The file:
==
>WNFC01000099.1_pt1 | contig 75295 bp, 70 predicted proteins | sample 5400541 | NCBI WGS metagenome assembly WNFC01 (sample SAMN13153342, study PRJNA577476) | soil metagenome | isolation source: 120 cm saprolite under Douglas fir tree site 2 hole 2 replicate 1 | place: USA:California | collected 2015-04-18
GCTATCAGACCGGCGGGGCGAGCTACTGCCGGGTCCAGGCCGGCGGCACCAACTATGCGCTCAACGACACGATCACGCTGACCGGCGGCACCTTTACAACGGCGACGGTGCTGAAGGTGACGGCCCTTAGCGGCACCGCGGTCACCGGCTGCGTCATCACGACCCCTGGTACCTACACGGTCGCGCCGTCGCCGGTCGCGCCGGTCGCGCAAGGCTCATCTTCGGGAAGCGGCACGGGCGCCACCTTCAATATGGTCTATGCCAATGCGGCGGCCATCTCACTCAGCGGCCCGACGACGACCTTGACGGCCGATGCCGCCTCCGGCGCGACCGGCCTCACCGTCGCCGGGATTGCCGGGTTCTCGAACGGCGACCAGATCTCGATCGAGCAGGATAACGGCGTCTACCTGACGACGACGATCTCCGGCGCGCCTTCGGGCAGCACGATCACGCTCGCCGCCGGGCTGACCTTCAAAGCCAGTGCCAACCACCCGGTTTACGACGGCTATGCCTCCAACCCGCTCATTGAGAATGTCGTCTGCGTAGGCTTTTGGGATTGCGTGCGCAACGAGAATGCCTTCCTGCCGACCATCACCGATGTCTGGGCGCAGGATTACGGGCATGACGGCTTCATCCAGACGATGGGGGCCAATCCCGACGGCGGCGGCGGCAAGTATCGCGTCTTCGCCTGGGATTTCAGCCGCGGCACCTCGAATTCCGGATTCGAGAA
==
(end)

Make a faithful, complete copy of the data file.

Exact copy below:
>WNFC01000099.1_pt1 | contig 75295 bp, 70 predicted proteins | sample 5400541 | NCBI WGS metagenome assembly WNFC01 (sample SAMN13153342, study PRJNA577476) | soil metagenome | isolation source: 120 cm saprolite under Douglas fir tree site 2 hole 2 replicate 1 | place: USA:California | collected 2015-04-18
GCTATCAGACCGGCGGGGCGAGCTACTGCCGGGTCCAGGCCGGCGGCACCAACTATGCGCTCAACGACACGATCACGCTGACCGGCGGCACCTTTACAACGGCGACGGTGCTGAAGGTGACGGCCCTTAGCGGCACCGCGGTCACCGGCTGCGTCATCACGACCCCTGGTACCTACACGGTCGCGCCGTCGCCGGTCGCGCCGGTCGCGCAAGGCTCATCTTCGGGAAGCGGCACGGGCGCCACCTTCAATATGGTCTATGCCAATGCGGCGGCCATCTCACTCAGCGGCCCGACGACGACCTTGACGGCCGATGCCGCCTCCGGCGCGACCGGCCTCACCGTCGCCGGGATTGCCGGGTTCTCGAACGGCGACCAGATCTCGATCGAGCAGGATAACGGCGTCTACCTGACGACGACGATCTCCGGCGCGCCTTCGGGCAGCACGATCACGCTCGCCGCCGGGCTGACCTTCAAAGCCAGTGCCAACCACCCGGTTTACGACGGCTATGCCTCCAACCCGCTCATTGAGAATGTCGTCTGCGTAGGCTTTTGGGATTGCGTGCGCAACGAGAATGCCTTCCTGCCGACCATCACCGATGTCTGGGCGCAGGATTACGGGCATGACGGCTTCATCCAGACGATGGGGGCCAATCCCGACGGCGGCGGCGGCAAGTATCGCGTCTTCGCCTGGGATTTCAGCCGCGGCACCTCGAATTCCGGATTCGAGAA